What does Excellent look like? I have been doing performance appraisals over the past few weeks for my IT team at the American University of Sharjah. In the past, there was no guidance or standards for how to evaluate our team members’ performance consistently. Previous appraisals were done more to make people feel good about themselves that to help them develop their careers.
Here are some quotes from my one to one performance appraisal meetings with our team members:
I always get Excellent but it really doesn’t mean much to me because it doesn’t translate into more money, better job titles or more responsibility.
I have been doing this role for many years and getting Meets Expectations is insulting.
This process really has no impact on my work. I see it as a formality only.
When people give 50% they get Meets Expectations, if they do 75% then that is Exceeds Expectations and when the do 100% that is Excellent.
What do these comments tell us?
- No one has ever linked the performance appraisal process to career development.
- There is a cultural perception that if you work in a role for a period of time, you must be doing well and therefore should get high ratings
- The employee sees no benefit even from excellent ratings because they are token gestures that are not accompanied by a positive change in their work environment.
- We have set the bar so low on what excellent looks like that “grade inflation” has biased our team’s perceptions of what excellent really is
I see this as an opportunity to address these issues. I want to help our team get a realistic assessment of their work and also provide them with guidance on how to improve their performance. We absolutely need to raise the bar on what excellent looks like.
I believe that a performance appraisal can be a powerful tool to help a person understand their current performance levels and to help them aspire to better performance. Combining a performance appraisal with a personal learning plan leads to a positive and motivating way to develop your team members. See my post on Intrinsic Motivation for High Tech Workers if you want to get more details about the value of Personal Learning Plans.
Two things need to happen to make this a successful exercise. The first is if we, as the assessors, have the courage to be honest and set a high standard for performance. The second is that the person being assessed is mature enough to take the feedback as an opportunity to advance their performance.
Here is a quote from Dick Grote from the Forward of Donald L. Kirkpatrick’s book, Improving Employee Performance Through Appraisals and Coaching, 2nd Edition
Performance appraisal is too often seen exclusively the manager’s responsibility, with the employee being merely the target or the victim of the process.
Both the manager and the individual have responsibilites. When the need for the need for performance improvement arises, the manager has the responsibility to spell out not just what needs to change but also what the manager will do to help the subordinate improve.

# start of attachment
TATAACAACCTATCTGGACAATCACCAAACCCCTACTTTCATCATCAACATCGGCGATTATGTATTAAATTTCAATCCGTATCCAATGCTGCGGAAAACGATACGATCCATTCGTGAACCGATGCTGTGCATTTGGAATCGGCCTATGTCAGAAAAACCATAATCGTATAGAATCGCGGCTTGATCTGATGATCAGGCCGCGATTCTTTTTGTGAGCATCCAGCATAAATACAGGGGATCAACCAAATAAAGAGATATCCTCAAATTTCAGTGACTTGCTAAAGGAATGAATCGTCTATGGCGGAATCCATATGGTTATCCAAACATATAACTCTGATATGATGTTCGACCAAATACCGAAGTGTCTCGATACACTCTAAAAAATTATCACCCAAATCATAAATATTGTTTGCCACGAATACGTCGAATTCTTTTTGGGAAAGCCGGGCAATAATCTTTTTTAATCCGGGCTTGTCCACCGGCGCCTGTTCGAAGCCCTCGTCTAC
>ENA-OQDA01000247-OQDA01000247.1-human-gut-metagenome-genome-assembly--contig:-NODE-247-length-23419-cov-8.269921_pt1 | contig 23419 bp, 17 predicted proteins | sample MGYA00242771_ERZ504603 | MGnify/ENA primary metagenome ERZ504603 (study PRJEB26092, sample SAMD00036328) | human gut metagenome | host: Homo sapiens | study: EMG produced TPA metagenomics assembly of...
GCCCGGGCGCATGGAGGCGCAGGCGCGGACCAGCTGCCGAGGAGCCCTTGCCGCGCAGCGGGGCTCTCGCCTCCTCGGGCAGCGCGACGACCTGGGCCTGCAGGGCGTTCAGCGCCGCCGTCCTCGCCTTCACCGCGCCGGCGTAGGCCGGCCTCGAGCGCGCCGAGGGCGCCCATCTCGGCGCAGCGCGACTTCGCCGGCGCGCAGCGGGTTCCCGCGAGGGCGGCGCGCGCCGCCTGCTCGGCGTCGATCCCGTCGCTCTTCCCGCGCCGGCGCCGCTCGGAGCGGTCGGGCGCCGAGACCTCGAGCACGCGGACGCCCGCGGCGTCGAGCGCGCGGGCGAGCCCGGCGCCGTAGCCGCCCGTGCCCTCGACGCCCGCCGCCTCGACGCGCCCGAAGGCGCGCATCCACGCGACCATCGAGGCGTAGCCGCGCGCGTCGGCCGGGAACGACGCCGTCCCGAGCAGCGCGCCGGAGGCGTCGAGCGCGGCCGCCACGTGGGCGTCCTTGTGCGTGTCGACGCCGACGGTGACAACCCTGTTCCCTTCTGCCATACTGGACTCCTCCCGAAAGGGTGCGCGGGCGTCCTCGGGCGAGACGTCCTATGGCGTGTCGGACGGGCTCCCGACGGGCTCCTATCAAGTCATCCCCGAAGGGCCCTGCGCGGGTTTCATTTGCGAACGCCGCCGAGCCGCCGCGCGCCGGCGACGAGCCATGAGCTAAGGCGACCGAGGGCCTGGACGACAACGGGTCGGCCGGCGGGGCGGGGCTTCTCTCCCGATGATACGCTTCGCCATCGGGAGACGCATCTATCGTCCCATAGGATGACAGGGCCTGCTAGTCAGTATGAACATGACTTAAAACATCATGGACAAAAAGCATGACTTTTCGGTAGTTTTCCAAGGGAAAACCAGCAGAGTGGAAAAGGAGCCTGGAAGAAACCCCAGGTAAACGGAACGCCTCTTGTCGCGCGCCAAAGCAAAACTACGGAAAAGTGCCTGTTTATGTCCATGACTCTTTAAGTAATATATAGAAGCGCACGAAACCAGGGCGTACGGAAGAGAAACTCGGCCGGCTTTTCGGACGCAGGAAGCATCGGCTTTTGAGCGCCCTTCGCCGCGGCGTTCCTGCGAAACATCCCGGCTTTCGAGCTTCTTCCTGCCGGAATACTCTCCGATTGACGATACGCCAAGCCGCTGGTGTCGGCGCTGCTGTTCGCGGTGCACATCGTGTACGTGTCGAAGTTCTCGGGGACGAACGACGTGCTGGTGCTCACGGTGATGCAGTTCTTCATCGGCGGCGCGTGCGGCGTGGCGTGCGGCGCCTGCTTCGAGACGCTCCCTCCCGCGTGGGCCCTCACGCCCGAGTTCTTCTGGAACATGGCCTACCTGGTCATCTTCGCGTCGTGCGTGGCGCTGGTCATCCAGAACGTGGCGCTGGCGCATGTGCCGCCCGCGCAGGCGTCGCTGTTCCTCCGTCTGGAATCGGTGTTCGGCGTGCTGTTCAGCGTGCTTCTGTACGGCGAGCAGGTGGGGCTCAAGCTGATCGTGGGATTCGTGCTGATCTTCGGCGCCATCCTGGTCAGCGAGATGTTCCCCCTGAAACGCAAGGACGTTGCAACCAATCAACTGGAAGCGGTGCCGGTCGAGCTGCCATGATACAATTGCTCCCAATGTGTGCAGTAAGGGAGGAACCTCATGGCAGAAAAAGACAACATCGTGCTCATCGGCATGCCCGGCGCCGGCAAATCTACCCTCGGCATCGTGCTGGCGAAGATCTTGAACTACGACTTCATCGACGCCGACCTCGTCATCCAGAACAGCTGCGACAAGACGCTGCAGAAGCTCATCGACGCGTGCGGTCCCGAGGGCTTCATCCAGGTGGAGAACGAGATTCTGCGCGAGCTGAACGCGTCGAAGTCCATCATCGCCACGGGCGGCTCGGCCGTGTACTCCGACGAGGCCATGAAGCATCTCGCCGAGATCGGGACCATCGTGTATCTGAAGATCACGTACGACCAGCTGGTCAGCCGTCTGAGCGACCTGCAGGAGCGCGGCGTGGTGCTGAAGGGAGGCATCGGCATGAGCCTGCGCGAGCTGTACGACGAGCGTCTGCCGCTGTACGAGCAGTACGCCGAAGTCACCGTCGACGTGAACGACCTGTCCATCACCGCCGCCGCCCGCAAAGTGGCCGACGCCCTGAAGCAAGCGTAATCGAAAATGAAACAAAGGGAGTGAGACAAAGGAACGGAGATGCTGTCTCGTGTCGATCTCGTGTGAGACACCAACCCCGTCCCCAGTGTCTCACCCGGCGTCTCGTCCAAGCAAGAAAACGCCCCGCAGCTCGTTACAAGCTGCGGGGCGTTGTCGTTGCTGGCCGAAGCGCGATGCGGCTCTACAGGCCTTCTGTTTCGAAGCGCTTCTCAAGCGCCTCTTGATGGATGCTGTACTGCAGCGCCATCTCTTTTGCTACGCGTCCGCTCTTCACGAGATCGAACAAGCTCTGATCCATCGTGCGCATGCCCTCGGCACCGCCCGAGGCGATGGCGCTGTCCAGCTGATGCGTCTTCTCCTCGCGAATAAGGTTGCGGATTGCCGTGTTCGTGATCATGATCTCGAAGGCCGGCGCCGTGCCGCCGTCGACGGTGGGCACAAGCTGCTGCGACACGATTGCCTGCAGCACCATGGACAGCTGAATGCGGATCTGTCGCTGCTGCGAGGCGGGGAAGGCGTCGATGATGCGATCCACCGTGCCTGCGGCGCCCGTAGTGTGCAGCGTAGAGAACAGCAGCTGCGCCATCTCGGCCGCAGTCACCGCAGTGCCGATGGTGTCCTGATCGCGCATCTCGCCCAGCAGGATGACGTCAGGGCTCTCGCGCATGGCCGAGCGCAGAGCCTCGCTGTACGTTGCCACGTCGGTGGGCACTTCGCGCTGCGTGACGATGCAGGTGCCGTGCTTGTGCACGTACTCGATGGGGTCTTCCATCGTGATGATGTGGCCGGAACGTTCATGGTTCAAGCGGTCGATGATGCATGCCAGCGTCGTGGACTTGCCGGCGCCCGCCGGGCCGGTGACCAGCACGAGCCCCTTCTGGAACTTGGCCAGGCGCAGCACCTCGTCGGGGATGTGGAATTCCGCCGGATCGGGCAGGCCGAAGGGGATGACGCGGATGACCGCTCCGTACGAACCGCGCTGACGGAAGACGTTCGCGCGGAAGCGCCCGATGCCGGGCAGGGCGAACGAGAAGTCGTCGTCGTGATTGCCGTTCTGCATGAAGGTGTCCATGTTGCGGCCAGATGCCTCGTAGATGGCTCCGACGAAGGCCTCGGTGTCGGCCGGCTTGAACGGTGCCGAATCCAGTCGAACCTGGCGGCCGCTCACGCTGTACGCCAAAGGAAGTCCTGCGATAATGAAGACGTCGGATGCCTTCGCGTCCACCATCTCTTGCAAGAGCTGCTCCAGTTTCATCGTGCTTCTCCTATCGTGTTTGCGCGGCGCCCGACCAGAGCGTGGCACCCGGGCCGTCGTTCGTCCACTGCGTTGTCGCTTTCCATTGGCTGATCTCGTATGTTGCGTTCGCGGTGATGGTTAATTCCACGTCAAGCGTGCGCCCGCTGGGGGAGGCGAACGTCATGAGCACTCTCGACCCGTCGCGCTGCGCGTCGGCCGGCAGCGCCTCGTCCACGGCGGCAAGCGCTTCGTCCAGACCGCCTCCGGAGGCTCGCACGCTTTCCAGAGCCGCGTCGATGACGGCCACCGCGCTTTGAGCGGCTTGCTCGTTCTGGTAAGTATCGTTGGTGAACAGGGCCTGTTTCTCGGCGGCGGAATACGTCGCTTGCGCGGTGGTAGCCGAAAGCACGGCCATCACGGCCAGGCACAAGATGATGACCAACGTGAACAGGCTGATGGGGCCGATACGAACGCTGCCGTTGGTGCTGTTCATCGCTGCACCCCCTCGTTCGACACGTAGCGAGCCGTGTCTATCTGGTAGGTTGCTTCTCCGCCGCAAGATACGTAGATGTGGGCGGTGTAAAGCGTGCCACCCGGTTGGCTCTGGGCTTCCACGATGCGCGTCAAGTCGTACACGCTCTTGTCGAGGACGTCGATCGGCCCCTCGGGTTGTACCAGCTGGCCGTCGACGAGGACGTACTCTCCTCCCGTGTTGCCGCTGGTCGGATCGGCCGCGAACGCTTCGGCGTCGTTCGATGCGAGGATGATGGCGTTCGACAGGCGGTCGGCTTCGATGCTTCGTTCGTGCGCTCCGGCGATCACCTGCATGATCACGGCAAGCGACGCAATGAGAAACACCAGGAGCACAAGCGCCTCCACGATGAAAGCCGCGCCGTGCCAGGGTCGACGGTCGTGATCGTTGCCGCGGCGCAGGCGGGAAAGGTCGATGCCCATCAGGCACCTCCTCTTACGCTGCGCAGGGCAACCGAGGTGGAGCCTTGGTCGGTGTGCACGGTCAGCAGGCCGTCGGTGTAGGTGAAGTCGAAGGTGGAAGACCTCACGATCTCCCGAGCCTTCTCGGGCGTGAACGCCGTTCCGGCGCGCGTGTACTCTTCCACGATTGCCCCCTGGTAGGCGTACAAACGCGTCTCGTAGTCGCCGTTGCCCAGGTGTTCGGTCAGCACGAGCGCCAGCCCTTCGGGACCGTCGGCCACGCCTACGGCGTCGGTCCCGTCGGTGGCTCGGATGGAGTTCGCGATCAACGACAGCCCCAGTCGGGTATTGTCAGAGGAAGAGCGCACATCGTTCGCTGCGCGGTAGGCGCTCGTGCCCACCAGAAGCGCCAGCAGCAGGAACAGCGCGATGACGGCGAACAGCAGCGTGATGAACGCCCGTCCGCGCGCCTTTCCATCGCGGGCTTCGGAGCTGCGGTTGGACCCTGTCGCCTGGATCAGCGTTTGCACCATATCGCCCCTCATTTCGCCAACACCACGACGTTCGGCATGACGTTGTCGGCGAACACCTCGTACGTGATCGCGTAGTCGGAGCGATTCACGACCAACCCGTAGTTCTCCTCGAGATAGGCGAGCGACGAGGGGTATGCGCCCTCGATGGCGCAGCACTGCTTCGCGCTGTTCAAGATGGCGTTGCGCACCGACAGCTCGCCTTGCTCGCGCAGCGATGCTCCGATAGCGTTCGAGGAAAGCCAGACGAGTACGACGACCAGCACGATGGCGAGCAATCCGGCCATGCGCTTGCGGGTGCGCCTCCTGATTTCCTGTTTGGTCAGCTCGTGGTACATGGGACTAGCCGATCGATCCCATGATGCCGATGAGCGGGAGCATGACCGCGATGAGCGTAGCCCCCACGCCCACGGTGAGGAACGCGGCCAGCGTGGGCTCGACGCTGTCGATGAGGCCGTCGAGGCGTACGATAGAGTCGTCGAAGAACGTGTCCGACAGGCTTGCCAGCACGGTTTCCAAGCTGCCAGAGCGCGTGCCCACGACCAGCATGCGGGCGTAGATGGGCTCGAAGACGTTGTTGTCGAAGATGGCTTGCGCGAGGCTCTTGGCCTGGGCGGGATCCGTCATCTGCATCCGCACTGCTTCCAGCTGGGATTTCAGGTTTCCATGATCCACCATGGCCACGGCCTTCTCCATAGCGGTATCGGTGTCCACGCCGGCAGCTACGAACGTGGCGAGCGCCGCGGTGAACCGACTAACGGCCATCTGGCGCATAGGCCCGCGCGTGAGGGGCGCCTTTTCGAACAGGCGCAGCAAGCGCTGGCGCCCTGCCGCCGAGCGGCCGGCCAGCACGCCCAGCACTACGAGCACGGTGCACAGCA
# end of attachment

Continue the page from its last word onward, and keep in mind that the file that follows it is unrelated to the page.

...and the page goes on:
These are the guidelines that I used to guide our annual performance appraisal rating process.
Guidance for Determining Performance Ratings
- The categories are as follows: Excellent, Exceeds Expectations, Meets Expectations, Needs Improvement and Unsatisfactory
- If you come to work every day and fully meet your responsibilities, you will get a Meets Expectations rating. This is a good rating and reflects that you are doing what is expected of your role.
- If you consistently achieve something above your daily duties, you will get an Exceeds Expectations rating. This rating indicates that you are regularly looking to advance the areas you are responsible for. This is a very good rating and reflects you doing more than what is expected of your role.
- If you achieved something extraordinary above continuous improvement, you will get an Excellent rating. This is an exceptionally good rating and will be very difficult to achieve on a consistent basis.
- If you come to work every day and are not fully meeting your responsibilities, you will get a Needs Improvement rating. If this is the case, we will be in a performance management situation. This rating indicates that we (you, your Team Leader and IT Director) will need to create an action plan to help you improve your performance and that you will be getting a mid-year review to determine if you are improving.
- If you are not meeting your responsibilities, you will get an Unsatisfactory rating. This rating indicates that you are having significant problems meeting your responsibilities. If this is the case, we will be in a serious performance management situation. This rating indicates that we will need to meet to determine if this is a role you can perform or not. You will be meeting with the IT Director who will determine next steps.
After completing 27 performance appraisals, I found that there is much I will need to do to educate our team that Meets Expectations is a good rating. The challenge and resistance comes from the linkage of merit increases to performance appraisal ratings. Unfortunately, the strong pull of monetary compensation impacts how people expect to be rated. This becomes more difficult when managers in the same organization apply different standards to their performance appraisal ratings. It is very difficult for one manager to raise the bar when others give their staff all excellent ratings.
I am looking at how to change the focus away from the short term gains of a merit increase. The real goal here is to advance a person’s career and capabilities. As with other long term plans, it is difficult to show a clear value proposition without some empirical data. More research required here.
The real challenge is how do we quantify what each rating level is. We also need to find a way to describe how to move from one level to the next higher level.